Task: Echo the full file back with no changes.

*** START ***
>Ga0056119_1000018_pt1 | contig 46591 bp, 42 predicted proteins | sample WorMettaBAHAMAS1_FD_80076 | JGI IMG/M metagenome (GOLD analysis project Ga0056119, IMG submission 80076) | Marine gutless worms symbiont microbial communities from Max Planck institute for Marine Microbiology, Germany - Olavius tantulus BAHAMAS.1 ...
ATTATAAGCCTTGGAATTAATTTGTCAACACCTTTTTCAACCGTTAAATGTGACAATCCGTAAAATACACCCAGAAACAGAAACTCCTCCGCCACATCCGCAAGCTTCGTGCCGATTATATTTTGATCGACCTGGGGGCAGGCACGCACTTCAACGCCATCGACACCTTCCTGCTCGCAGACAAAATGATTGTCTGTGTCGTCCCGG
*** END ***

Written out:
>Ga0056119_1000018_pt1 | contig 46591 bp, 42 predicted proteins | sample WorMettaBAHAMAS1_FD_80076 | JGI IMG/M metagenome (GOLD analysis project Ga0056119, IMG submission 80076) | Marine gutless worms symbiont microbial communities from Max Planck institute for Marine Microbiology, Germany - Olavius tantulus BAHAMAS.1 ...
ATTATAAGCCTTGGAATTAATTTGTCAACACCTTTTTCAACCGTTAAATGTGACAATCCGTAAAATACACCCAGAAACAGAAACTCCTCCGCCACATCCGCAAGCTTCGTGCCGATTATATTTTGATCGACCTGGGGGCAGGCACGCACTTCAACGCCATCGACACCTTCCTGCTCGCAGACAAAATGATTGTCTGTGTCGTCCCGG